How useful are auction clearance rates? Hotspotting's Terry Ryder

How useful are auction clearance rates? Hotspotting's Terry Ryder
How useful are auction clearance rates? Hotspotting's Terry Ryder


Media places undue reliance on auction clearance rates as a barometer of all things real estate. Some commentators appear to regard them as the prime measure of the health of our markets. Even the Reserve Bank seems addicted to the weekly reports on clearance rates.

It’s a flawed policy for many reasons. The figures themselves are notoriously unreliable, if not bogus; they tell us nothing worthwhile about the vast majority of locations in the nation; and even in the two biggest cities where auctions are prevalent, they’re a snapshot of only narrow sectors of the overall market.

Auctions are big in Sydney and Melbourne but are not prominent elsewhere. Even in the two big cities, they tend to focus on the prestige end of the market, so don’t necessarily inform us about the wider scenario.

Until the recent revival, we had a year of poor clearance rates in Sydney and Melbourne, but this failed to reveal key elements of markets within those cities. In Melbourne, the top end suburbs were suffering big declines in their median prices, but pricing was holding up strongly in many of the outer-ring areas such as Melton and Cranbourne.

In Sydney, the ultra top end (suburbs with median house prices above $2 million) did not suffer price decline. Many of those suburbs have median prices higher than a year ago. The faltering auction clearance rates told us nothing about that or about the solid resistance to price decline (minor drops only in median prices) in many of the outer-ring areas. Meanwhile, prices in Sydney’s middle market dropped a lot.

Elsewhere in capital city Australia and throughout regional Australia, auctions are irrelevant as a market barometer. Brisbane, Perth, Hobart, Canberra, Darwin, Newcastle, Wollongong, Ballarat, Bendigo, the Sunshine Coast, the Gold Coast and elsewhere - despite the best efforts of real estate agents, auctions are not the prime choice for vendors across the broad sweep of the nation.

So auction clearance rates this week in Sydney and Melbourne tell as nothing about the health of markets nationwide. The media’s focus on this reflects the reality that most of our major media comes out of the two biggest cities and writers are obsessed with those markets, to the exclusion of all other locations.

So for several years we heard about a “national property boom” that never existed. Then for the past couple of year we’ve read about a “national market downturn” that also never happened. And now, god help us, media is spruiking a “national property market revival” which is also fundamentally about Sydney and Melbourne.

Brisbane isn’t “recovering” because it didn’t have a major downturn, nor Adelaide or Canberra - or most of the rest of the nation.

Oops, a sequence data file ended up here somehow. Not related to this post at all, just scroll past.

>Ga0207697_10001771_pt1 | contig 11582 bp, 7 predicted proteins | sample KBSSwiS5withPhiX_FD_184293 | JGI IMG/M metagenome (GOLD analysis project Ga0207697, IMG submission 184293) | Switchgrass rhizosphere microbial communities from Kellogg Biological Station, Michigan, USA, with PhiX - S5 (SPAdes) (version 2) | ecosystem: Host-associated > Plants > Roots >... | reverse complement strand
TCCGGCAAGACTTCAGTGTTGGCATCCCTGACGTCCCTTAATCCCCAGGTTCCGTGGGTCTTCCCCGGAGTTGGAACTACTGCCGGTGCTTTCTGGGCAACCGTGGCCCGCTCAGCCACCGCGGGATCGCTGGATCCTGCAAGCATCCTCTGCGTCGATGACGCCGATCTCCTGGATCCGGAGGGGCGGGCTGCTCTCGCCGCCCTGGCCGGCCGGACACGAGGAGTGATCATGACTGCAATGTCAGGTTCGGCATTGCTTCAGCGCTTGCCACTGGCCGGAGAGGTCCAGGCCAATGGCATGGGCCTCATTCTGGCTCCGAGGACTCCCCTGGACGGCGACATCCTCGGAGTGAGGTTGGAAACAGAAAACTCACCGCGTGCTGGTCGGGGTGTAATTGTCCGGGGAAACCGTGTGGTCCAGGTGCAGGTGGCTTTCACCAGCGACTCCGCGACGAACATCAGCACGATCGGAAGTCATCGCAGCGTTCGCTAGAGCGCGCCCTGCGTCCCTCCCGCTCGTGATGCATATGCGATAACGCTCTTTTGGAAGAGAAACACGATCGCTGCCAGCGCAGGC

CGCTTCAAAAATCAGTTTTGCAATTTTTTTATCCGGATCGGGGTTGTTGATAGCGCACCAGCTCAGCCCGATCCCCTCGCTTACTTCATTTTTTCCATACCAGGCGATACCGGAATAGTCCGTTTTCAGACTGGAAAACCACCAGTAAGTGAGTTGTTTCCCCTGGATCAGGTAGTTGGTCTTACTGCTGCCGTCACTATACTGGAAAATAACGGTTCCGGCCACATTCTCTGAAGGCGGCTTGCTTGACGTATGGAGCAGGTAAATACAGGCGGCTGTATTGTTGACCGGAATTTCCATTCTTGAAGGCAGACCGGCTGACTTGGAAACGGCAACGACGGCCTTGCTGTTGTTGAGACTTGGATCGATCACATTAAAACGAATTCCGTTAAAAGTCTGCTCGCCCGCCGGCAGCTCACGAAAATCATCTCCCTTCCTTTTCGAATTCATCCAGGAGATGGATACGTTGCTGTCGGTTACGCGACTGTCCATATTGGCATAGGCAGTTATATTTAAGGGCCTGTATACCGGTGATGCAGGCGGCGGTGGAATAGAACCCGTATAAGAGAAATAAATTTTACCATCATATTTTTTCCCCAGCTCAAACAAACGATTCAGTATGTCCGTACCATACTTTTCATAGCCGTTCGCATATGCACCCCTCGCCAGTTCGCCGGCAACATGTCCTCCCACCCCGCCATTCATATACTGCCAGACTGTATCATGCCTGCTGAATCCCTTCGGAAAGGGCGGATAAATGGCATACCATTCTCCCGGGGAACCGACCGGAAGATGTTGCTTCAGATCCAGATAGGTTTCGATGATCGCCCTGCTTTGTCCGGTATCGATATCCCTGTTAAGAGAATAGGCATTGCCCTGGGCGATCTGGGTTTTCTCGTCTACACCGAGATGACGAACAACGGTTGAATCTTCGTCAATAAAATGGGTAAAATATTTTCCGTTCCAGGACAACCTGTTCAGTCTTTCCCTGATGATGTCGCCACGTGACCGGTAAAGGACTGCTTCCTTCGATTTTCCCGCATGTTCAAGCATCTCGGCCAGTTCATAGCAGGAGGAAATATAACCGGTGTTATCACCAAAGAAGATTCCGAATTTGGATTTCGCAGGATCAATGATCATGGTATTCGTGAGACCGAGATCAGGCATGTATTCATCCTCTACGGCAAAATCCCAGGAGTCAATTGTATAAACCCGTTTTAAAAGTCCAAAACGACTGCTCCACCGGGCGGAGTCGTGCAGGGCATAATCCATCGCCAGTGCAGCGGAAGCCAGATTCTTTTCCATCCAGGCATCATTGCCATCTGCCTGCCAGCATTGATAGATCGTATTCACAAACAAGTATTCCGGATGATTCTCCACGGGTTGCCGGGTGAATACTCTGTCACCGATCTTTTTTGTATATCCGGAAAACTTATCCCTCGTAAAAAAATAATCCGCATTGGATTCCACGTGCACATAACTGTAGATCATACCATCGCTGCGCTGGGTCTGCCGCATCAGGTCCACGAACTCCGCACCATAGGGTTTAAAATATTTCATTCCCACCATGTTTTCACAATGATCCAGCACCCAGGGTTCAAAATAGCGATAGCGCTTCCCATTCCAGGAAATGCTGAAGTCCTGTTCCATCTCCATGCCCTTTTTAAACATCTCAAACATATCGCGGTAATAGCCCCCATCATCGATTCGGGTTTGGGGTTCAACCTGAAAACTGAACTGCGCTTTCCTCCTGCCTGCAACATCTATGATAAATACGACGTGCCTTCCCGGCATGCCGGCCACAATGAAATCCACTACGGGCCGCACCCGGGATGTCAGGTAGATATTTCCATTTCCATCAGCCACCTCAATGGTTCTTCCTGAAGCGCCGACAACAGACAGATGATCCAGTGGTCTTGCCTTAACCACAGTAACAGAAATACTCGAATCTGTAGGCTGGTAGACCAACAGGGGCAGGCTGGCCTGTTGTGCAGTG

It’s worth noting that 16 million Australians - the vast majority - don’t live in either Sydney or Melbourne.

The biggest problem with clearance rates is that they’re the worst kind of dodgy data. Clearance rate figures abound with furphies - often sales that did not occur under the hammer at auction are claimed as auction sales. There’s also the reality that agents are more likely to report the results of auctions that are successful than those that are not.

A 75% clearance rate means that 75% of the auctions reported by the agents allegedly resulted in a sale under the hammer. But the figures take no account of the auctions that took place during the weekend for which the results were not reported.

Media generally reports the preliminary clearance rates. The final clearance rates, once more results are in, are always significantly lower but seldom are reported. 

In the past I have researched clearance rates and found that the published figures are always much higher than the true figure, because so many of the unsuccessful auctions were not reported. I estimated that a true clearance rate was usually 12 to 15 percentage points lower than the claims in the media.

More recently, Louis Christopher of SQM Research has researched this area and came to similar conclusions. So, if media reports an auction clearance rate of 75%, the true figure would be closer to 60%.

The research conducted by Christopher’s SQM Research team noted that, as the Sydney and Melbourne booms wound down over the past 1-2 years, the number of unreported auction results rose. Christopher said, based on his latest research and also analysis conducted in the past, that around 70-75% of unreported auctions were failed auctions. 

On one weekend in Sydney last year that was studied by Christopher, the reported clearance rate was 76%. But 239 of the scheduled 836 auctions were not reported. 

If we assume, as Christopher suggests, that 70% of the unreported auctions did not achieve a sale, then the true clearance rate was 63% - well below the reported 76%.

On the same weekend, media reported a 77% clearance rate for Melbourne. But 256 auctions went unreported and the true clearance rate was 65%.

So, while clearance rates have a part to play in analysing major markets, they need to be considered alongside other data. In isolation, they’re not particularly useful.

Terry Ryder is the founder of

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Terry Ryder

Terry Ryder

Terry Ryder is the founder of

Terry Ryder Clearance Rate

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